The Fremont (Calif.) City Council will begin the process
next week of deciding whether to impose customer-service standards on AT&T Broadband
& Internet Services' TCI Cablevision for its @Home Network high-speed-data
Approval would mark the first such standards imposed on
high-speed Internet access in the United States.
The complaints have been simmering ever since a
well-publicized service slowdown in November. The connections suddenly went from superfast
to "as slow as a snail with a broken leg ... if you could get on," said
subscriber Dan Calic, who has been helping to lead the subscriber protest. The slowdown
lasted for two-and-a-half weeks.
Since then, Calic has maintained a Web site for users who
suffer continued frustration connecting with level 2 or higher techs on @Home's help
desk. The consumer has used those complaints to compile some suggestions for service
standards for data users, which will be presented to the City Council March 23.
"It's hard for us to get a real grasp of the
numbers [dissatisfied with service] ... We've heard reports of people put on hold for
two hours. But enough have come here to convince us of a problem," deputy city
manager Doug Eads said.
TCI has already been in discussions with the city on the
service problems -- talks that Eads termed as "productive." Problem resolution
will focus on the local operator, and not on @Home.
"We're dealing with TCI: We don't have a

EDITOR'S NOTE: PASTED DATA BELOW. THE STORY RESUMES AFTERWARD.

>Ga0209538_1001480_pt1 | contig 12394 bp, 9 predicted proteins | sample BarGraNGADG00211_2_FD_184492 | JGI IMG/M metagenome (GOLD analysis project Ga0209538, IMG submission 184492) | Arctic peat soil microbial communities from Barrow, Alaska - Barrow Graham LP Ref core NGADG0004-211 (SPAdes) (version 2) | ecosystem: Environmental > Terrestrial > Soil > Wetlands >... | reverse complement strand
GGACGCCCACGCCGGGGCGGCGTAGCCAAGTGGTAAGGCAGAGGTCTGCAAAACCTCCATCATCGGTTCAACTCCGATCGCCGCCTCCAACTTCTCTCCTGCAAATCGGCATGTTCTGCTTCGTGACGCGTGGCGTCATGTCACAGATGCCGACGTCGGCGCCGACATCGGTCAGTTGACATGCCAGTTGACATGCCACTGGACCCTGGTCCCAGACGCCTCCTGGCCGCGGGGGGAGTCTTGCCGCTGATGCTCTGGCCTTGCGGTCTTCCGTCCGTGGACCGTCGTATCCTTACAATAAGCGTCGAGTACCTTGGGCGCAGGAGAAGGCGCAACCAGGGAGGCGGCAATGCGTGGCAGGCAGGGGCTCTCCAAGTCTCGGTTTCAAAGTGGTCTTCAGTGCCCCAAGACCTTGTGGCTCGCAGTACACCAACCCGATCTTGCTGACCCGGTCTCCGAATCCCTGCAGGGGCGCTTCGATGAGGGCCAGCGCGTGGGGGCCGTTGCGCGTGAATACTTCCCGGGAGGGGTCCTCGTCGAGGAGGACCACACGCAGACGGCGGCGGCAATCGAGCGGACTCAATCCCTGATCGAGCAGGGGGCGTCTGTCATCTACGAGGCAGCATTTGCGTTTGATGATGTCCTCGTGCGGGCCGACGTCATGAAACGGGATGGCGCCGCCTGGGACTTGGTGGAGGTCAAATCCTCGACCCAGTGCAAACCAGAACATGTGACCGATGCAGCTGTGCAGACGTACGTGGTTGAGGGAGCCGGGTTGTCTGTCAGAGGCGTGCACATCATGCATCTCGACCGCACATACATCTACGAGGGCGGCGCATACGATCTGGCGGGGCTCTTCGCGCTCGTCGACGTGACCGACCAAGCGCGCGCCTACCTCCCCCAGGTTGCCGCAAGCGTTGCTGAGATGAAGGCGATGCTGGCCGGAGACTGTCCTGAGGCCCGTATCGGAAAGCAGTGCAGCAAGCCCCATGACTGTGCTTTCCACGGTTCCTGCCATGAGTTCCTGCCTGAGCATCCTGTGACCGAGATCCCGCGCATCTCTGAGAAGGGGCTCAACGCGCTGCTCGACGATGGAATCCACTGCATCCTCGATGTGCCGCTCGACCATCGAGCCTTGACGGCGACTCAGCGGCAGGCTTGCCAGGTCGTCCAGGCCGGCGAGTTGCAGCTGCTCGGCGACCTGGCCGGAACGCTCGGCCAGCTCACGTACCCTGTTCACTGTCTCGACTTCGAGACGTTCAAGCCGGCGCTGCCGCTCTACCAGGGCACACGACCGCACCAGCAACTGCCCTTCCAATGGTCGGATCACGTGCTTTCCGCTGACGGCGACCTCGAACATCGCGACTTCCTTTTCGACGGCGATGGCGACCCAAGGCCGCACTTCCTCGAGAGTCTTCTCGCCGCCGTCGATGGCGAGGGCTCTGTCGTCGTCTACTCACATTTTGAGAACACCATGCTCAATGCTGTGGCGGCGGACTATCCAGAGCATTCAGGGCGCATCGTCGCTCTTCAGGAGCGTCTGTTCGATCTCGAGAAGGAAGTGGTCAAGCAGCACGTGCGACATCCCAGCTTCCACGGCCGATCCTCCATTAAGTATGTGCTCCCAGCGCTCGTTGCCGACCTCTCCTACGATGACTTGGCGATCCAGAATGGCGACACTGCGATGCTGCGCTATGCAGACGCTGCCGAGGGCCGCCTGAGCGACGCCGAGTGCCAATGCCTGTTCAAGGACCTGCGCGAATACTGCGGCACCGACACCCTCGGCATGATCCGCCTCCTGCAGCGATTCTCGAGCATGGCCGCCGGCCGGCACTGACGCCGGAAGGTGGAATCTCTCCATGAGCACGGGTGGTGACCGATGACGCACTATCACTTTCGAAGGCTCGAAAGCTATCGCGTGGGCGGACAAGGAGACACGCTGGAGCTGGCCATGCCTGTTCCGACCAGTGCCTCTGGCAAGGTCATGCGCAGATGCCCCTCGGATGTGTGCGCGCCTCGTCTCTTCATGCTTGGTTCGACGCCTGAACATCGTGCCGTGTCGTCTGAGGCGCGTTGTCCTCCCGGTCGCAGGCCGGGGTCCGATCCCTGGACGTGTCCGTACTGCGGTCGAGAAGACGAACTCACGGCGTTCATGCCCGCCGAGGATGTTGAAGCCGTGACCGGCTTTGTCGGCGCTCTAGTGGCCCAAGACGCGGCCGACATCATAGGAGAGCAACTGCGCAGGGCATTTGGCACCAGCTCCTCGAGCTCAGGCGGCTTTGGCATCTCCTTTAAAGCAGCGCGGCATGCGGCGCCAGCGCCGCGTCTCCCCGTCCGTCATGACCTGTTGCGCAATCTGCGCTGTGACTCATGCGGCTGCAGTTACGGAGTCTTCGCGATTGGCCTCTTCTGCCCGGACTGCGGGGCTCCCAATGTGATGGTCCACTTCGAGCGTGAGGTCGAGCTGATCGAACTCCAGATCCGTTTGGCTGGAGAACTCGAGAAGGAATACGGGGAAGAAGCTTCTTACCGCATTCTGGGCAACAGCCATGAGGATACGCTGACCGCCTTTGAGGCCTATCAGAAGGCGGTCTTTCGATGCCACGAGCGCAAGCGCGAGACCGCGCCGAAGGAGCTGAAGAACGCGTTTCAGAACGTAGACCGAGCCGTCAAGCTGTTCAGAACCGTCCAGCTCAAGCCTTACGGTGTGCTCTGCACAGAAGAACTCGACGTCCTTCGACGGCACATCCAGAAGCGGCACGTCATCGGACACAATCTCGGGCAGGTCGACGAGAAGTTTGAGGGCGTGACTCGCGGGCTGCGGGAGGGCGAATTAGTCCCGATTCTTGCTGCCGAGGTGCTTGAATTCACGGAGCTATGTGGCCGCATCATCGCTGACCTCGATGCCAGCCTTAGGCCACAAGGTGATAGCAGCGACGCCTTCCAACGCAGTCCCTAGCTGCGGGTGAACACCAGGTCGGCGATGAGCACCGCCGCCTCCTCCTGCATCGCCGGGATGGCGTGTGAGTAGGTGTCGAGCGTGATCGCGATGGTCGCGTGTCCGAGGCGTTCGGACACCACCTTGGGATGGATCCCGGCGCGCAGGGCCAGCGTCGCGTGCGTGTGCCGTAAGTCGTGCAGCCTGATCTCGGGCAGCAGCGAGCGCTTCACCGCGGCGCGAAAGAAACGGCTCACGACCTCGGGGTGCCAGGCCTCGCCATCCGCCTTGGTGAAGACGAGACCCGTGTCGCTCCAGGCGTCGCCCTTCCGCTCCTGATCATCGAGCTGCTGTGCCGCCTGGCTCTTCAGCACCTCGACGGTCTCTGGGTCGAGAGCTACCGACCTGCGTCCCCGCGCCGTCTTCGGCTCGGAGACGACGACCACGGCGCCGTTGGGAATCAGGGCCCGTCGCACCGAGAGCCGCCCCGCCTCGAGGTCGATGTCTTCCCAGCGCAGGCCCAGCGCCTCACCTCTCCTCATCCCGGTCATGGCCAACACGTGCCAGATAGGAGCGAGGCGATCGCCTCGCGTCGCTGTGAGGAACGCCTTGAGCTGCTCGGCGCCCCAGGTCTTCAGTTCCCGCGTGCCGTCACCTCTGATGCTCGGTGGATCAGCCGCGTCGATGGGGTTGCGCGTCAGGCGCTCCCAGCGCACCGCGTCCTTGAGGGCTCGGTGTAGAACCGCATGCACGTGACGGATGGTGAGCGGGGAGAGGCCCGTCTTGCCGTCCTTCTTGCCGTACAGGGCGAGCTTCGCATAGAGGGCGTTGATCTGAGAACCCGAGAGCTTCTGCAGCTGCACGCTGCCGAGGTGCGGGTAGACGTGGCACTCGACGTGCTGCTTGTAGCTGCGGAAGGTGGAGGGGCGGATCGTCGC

franchise with @Home," Eads said.
The city's attorney offered an opinion that the modem
service is a cable product, under the definition of the 1996 Cable Act, noting that TCI
Cablevision pays franchise fees based on revenue from cable-modem users.
TCI did not disagree that @Home is a cable service, said
Andrew Johnson, a spokesman for AT&T Broadband's TCI of California.
"Calic has done a very good job of gathering
complainants through the very product that he complains about," Johnson said.
"We acknowledge that we need to do more in customer service ... This is not about
product customer service: This is about our customer service. The product is a secondary
TCI and @Home have already taken steps to improve contact,
he said. TCI has installed call-routing enhancements so that requests for service and
other low-intensity calls are channeled away from the help desk. The operator is also
training more high-tech personnel, who should complete their mentoring and on-the-job
training by the end of this month, Johnson said.
The goal is to provide special-problem resolution within 24
hours, he added.
Johnson said he hopes that it doesn't get as far as a
municipal resolution. But if it does, the long talk times necessary to service computer
customers demand that modem-specific service standards be developed.
Calic agreed: "There are some similarities and some
dissimilarities" between video and data, he said. "We recognize that the general
framework is different. But there should be some customer-service standards.
[Fremont's 6,000 @Home] customers are not afforded the same protections as the rest
of the community."
Among Calic's suggestions:
Use of currently available technology that passes
along information on trouble calls to the next-level tech. Callers currently have to
repeat everything, including their names, each time that their call is rerouted.
Assignment of case numbers to complaints, so if
users must call back, they can be routed to the same techs, or at least records of the
original problem and attempted solutions are stored;
Establishment of an 800 fax line, for use when voice
lines are busy; and
Establishment of voice-mail boxes for specific
Calic noted that Fremont is the largest single market for
AT&T Broadband's @Home deployment, and that it will reportedly be a test market
for AT&T cable telephony.